In addition to being important for understanding the strengths and weaknesses of an organization a good leader will also realize that it’s important to keep abreast of any information which would affect his/her leadership/management of the company.
On Trustworthiness and self-denial As a result of corporate scandals at companies such as Enron, WorldCom, Adelphia, and others corporate greed, misappropriation of funds, and other such vices have unfortunately become too well known. Executives betrayed the trust of their companies’ employees by enriching themselves and contributing to the downfall of their organizations through bogus accounting and diversion of company funds to their own accounts.
Al-Ghazali relates an account from the life of the Caliph Umar bin Abdul Aziz. He says that the Caliph sat up one night to study the daily report of the government under a lamp light. At that time one of his household employees entered the room to discuss some domestic issues. Umar ordered,
“Put out the lamp! and then speak for this oil belongs to the public funds and the people’s property ought not to be used except for their business.”
Contrast this with the way executives at companies like Tyco and Adelphia did with their corporate funds and Umar ibn Abdul Aziz’s words speak for themselves.
On appointing deputies. We all know that a good management team is a fundamental element to a businesses success. Good leaders surround themselves with experts and leaders who can be delegated responsibilities and come back with results. Likewise, al-Ghazali wrote of deputies in the context of ministerial posts at the Sultan’s court. He likened the minister of a ruler to the companions of the Prophet (s). To support his case for securing good ministers he wrote that even the Prophet (s) was commanded to consult the learned and wise among his companions.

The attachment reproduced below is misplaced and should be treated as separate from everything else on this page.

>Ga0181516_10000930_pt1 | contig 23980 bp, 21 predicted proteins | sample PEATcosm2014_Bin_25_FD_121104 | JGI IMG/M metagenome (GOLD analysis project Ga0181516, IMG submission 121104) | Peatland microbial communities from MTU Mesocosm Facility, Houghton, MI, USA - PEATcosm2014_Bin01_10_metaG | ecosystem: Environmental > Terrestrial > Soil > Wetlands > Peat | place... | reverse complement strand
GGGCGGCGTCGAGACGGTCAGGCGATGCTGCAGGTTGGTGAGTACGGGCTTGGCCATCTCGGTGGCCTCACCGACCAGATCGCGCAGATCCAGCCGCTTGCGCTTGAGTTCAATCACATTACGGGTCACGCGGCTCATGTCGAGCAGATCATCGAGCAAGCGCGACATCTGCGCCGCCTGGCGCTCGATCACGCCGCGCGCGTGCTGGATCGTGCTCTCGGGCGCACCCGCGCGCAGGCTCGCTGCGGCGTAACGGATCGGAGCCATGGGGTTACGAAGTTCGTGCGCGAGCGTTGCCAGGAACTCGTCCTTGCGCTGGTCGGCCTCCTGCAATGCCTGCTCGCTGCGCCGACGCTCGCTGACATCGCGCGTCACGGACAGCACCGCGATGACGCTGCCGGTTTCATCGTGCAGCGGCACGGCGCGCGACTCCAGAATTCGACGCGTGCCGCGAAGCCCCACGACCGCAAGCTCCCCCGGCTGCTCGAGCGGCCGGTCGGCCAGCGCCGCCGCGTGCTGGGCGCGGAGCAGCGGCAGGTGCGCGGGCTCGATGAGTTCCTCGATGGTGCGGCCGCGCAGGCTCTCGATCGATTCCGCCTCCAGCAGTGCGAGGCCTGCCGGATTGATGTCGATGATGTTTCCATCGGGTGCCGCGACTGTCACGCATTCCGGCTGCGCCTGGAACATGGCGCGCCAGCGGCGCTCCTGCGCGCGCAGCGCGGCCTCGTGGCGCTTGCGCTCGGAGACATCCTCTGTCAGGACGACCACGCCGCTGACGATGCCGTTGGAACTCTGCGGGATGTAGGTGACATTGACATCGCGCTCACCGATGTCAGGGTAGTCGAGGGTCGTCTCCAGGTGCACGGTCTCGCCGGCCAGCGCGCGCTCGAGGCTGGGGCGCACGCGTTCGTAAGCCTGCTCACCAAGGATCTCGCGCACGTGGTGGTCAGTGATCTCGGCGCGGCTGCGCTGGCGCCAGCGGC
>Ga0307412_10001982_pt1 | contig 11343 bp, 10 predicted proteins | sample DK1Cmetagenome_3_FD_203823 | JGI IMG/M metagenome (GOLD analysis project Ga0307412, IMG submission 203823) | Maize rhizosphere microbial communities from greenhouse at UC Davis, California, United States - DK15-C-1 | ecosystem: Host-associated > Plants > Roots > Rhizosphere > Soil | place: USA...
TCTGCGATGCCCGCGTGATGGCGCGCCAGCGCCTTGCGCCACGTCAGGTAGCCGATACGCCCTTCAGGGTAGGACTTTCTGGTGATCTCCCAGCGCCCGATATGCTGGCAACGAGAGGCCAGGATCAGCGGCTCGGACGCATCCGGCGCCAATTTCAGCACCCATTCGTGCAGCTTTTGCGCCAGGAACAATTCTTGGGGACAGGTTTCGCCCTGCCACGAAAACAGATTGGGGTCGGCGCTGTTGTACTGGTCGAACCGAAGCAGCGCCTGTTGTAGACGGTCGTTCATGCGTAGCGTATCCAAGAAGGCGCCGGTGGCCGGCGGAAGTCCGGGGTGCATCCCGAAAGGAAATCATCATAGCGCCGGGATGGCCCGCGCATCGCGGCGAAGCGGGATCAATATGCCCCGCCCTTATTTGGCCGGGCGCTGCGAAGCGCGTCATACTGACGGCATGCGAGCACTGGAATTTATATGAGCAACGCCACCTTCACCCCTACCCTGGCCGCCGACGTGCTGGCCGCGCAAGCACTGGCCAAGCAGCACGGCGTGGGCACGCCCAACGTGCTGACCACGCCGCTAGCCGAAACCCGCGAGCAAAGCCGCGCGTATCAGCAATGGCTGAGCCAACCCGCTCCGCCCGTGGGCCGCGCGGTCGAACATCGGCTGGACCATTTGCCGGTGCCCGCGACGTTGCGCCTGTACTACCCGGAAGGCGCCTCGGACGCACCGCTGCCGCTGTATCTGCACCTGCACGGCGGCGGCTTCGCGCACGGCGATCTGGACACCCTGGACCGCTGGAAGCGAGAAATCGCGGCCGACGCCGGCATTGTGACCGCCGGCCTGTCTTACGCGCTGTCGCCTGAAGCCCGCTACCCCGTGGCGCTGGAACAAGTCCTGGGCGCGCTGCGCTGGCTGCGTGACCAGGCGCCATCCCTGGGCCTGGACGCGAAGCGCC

“And consult them in affairs. Then when you have taken a decision put your trust in God.” (Qur’an 3:159)
Prophets of old even asked God to appoint a deputy for them as in the case of Moses (see Qur’an 20:29-32).
Drawing lessons from the Nasihat. The wisdom shared by Imam al-Ghazali is useful in a variety of leadership and management applications. But when taking lessons from Imam al-Ghazali’s work it’s important to keep in mind that he wrote the Nasihat for the kings and sultans of his day. Many of these rulers were given the Nasihat (sincere advice) because they had or were transgressing the bounds of sound leadership.
Imam al-Ghazali wrote the Nasihat based on the guidance of the Prophet Muhammad (s) who taught that “the religion is sincere advice”. So al-Ghazali linked his advice to a duty taught to all Muslims by the Prophet (s) himself.
In addition, the fact that al-Ghazali linked his theories of political leadership to theology should be considered. In other words, good rulership and leadership were sacred duties for al-Ghazali – performing them well brought God’s pleasure while doing otherwise brought His ire.
Extending this into a business paradigm requires managers and business professionals to first hold themselves accountable for their conduct. In fact, managers are to hold themselves accountable to themselves and their teams. Whether it’s how one conducts him/herself, how accessible they are, or how they build their teams.
Imam al-Ghazali’s advice is useful for anyone in a leadership position. (www.dinarstandard.com)